Pressure Biosciences Inc (OTCMKTS:BIO) has seen momentum building behind its proprietary technology, a new way to open cells for researchers.
Revenues are on the rise and the group’s efforts to bring in new business is delivering.
The company got a major shot in the arm in December as it now sees itself playing a key role in a new cancer research initiative in the United States, following the introduction of new legislation.
Pressure BioSciences hits record quarter
In the third quarter Pressure BioSciences saw revenues reach a record high and touched above $500,000 for the first time in any quarter, while lower expenses helped lead to a lower operating loss.
In the three months ended Sept 30, revenue from products and services amounted to $500,949 compared with $481,452 in the same period of 2015.
This was a record high for products and services revenue in a quarter and marked the first time that products and services revenue exceeded half a million dollars in a financial quarter. Revenue was driven primarily by the sale of instruments, which also set a record high with $383,789 for the quarter, compared to $340,084 (the previous record) for the same quarter of 2015.
“We expect grant revenue to begin to increase in the fourth quarter of 2016 and continue to increase into 2017. Total revenue decreased to $535,334 in the third quarter 2016 from $580,334 for the third quarter of 2015. This decrease was due to the decrease in grant revenue,” the company said in a statement.
A major role in a cancer moonshot
In December the company told investors that it expects to play a key role in the US $1.8bn “Cancer Moonshot” initiative after legislation was signed.
Specifically, it is set to benefit from the 21st Century Cures Act which included $1.8bn earmarked specifically for cancer research.
Pressure BioSciences’ technology is already being featured as an essential technology and used by leading researchers participating in the ‘Cancer Moonshot’ and other important research programs.
This program aims to accelerate cancer research and support other avenues that will improve the ability to understand, prevent, detect, treat, and even cure cancer. Its goal is to try and achieve in the next five years what would normally take ten years to complete.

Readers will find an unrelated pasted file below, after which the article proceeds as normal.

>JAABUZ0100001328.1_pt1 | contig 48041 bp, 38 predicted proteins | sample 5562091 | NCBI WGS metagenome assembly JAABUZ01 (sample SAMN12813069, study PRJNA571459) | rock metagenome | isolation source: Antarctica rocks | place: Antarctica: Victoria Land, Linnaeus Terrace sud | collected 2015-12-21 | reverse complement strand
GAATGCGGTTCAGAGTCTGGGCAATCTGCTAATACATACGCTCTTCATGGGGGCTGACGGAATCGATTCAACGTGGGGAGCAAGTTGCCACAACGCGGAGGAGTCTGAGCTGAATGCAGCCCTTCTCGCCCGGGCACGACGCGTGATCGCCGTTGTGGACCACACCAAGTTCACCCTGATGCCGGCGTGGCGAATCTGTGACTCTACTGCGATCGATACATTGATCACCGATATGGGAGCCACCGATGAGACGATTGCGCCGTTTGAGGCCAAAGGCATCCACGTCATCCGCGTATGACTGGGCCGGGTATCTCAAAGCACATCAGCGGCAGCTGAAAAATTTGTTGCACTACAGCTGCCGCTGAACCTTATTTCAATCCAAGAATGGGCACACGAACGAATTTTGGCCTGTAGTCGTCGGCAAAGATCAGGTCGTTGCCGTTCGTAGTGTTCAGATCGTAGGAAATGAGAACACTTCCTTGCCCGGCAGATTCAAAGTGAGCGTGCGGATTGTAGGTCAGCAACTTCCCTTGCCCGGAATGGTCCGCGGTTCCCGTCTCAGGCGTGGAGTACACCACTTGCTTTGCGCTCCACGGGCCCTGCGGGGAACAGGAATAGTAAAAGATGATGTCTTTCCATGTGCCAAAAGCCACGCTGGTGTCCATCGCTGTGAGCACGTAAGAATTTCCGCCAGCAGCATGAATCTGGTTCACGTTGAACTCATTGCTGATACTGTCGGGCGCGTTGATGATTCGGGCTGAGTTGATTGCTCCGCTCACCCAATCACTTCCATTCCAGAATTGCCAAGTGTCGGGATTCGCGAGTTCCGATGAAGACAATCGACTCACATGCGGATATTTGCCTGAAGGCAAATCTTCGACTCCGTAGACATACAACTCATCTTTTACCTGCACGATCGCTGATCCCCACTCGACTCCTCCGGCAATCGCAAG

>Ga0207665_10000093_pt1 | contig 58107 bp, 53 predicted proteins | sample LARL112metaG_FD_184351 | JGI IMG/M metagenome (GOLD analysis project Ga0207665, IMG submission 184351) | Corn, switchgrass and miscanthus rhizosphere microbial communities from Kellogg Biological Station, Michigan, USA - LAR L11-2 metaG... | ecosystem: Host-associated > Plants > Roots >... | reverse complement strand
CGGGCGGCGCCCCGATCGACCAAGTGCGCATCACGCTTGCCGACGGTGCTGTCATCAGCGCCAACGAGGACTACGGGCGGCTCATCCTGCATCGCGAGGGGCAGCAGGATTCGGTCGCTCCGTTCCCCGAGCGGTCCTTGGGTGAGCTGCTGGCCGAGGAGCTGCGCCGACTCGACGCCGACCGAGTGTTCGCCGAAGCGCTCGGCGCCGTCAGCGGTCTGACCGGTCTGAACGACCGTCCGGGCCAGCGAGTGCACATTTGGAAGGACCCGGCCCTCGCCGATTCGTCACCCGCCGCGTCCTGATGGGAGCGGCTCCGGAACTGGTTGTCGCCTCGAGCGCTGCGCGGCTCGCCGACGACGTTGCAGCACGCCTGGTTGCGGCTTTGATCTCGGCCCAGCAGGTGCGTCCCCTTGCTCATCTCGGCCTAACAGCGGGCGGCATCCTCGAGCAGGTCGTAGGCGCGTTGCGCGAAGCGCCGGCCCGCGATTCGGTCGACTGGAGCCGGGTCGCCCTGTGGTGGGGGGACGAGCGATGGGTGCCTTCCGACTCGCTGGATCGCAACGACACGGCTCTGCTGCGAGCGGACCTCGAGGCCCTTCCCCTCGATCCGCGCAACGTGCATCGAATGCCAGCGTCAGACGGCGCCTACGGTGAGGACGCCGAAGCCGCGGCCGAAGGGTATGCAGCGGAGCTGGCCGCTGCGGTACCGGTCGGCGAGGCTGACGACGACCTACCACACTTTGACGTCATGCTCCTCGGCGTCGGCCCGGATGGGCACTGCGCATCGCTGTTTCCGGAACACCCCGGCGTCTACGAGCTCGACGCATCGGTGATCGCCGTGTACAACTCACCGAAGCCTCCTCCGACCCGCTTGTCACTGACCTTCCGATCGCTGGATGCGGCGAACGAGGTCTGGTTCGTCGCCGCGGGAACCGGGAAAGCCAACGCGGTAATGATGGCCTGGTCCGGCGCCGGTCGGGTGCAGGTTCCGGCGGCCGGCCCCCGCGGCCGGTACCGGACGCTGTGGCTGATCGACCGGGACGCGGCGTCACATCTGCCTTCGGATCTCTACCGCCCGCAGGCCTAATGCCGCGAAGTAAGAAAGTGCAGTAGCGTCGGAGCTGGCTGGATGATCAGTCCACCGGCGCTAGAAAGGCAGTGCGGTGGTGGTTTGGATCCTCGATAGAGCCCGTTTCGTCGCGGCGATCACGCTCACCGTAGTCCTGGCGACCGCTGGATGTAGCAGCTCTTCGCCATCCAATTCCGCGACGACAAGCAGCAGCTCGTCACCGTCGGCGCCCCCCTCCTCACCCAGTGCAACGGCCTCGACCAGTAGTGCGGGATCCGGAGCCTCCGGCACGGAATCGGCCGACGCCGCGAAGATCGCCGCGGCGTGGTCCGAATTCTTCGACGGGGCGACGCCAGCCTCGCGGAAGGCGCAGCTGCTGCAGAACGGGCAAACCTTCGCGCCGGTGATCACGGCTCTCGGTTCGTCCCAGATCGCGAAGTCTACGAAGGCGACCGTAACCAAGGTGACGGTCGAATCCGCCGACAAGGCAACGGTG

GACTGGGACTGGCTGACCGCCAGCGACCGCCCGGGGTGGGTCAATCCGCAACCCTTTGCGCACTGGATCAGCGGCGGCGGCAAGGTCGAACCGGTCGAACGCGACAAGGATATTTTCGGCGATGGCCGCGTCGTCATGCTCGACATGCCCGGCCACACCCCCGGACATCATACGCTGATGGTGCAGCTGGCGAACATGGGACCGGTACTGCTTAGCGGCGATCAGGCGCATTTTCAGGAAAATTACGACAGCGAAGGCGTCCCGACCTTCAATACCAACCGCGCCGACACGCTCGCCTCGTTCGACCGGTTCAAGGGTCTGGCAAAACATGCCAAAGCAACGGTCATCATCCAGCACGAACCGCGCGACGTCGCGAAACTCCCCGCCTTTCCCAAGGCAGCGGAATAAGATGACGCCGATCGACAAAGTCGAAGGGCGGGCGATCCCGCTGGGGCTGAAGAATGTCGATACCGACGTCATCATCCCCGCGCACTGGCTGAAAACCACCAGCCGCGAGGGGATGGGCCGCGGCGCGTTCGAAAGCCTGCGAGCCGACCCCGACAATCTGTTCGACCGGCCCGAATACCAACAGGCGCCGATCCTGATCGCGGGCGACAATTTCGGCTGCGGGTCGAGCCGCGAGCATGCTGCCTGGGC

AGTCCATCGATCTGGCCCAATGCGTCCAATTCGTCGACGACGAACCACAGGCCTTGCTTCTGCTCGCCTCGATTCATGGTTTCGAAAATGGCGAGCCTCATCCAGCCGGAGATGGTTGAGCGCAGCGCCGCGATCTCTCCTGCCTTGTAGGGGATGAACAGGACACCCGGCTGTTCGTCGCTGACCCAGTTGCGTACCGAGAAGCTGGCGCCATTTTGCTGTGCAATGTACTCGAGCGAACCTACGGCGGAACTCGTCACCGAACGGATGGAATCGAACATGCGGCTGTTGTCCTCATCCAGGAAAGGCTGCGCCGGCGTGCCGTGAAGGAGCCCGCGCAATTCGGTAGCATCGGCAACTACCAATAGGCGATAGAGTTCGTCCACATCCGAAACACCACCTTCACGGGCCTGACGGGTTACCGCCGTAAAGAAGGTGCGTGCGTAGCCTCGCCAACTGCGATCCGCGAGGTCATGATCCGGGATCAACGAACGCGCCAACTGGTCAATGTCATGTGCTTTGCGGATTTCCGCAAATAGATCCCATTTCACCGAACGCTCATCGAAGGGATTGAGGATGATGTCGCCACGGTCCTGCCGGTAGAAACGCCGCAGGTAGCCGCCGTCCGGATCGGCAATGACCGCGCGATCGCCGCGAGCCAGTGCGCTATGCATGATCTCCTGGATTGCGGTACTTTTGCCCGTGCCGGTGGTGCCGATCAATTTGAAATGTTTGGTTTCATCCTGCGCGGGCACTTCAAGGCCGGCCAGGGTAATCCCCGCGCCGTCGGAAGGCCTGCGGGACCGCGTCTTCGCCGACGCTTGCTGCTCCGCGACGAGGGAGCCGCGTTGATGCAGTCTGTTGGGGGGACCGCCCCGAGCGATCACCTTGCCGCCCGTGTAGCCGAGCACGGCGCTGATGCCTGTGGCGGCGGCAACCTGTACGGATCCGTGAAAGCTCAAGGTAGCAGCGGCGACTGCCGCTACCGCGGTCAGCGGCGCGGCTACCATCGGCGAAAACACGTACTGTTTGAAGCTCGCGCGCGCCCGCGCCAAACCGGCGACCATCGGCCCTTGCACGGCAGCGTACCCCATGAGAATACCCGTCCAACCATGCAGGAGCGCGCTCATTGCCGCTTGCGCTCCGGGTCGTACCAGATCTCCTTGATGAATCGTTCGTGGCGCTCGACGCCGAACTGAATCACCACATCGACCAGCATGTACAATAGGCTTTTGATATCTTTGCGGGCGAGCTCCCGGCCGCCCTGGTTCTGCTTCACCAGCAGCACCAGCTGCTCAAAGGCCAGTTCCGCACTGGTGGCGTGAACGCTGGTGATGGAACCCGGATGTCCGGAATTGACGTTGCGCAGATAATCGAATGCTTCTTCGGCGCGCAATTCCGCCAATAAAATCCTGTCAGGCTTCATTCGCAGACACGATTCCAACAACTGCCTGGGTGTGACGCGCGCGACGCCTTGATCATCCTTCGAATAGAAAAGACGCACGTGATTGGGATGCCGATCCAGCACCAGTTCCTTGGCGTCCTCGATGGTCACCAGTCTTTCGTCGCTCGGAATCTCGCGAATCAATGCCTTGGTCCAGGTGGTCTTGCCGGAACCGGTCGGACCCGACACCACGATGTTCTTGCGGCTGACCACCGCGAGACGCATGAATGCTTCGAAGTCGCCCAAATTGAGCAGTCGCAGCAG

This will be achieved in part by increasing the number of cancer researchers and studies, increasing the sharing of samples and data among these researchers, and by offering cancer researchers access to 21st century, cutting-edge laboratory tools (instruments, consumables, etc.) that will enhance and improve their research studies.
Proprietary technology and winning over opinion leaders
Pressure Biosciences’ proprietary PCT-HD system has in recent years been trialled and adopted by leading scientists.
“We have a unique, patented technology that is now beginning to be appreciated by scientists around the world,” Ric Schumacher, the group’s founder said earlier this year.
Schumacher highlighted that generally the life sciences have moved on significantly in past decades with the focus increasingly upon the intricacies within cells rather than what occurs around the outsides of them.
However, he says the technological approach to actually ‘open’ cells remains relatively crude and are still largely the same as they were in the 1980s (when he was last in the lab in a scientific capacity).
At Pressure BioSciences we’ve developed this new method, never been used before, to open the cell and get “all the good stuff” out.
“Essentially it is like a sponge, we squeeze it out. Where others beat up ‘the sponge’ using mechanical, we put it in a pressure chamber. It is much gentler, it is much more controllable.”
Schumacher points out that, generally speaking, scientists are stubborn people by nature, and convincing them to change their working practices has been one of the biggest challenges for the company.
But, by targeting what he calls ‘key opinion leaders’ in certain specialist fields Schumacher says Pressure Bioscience has started to overcome this hurdle.
“You have to go after the key opinion leaders. The scientists around the world that are recognised as the experts in studying proteins, DNA, RNA and lipids.
“We have to go after them and get them to use the technology with the assumption that once they’ve used it, they’ll realise how much better the system is.
“That’s what we’ve done.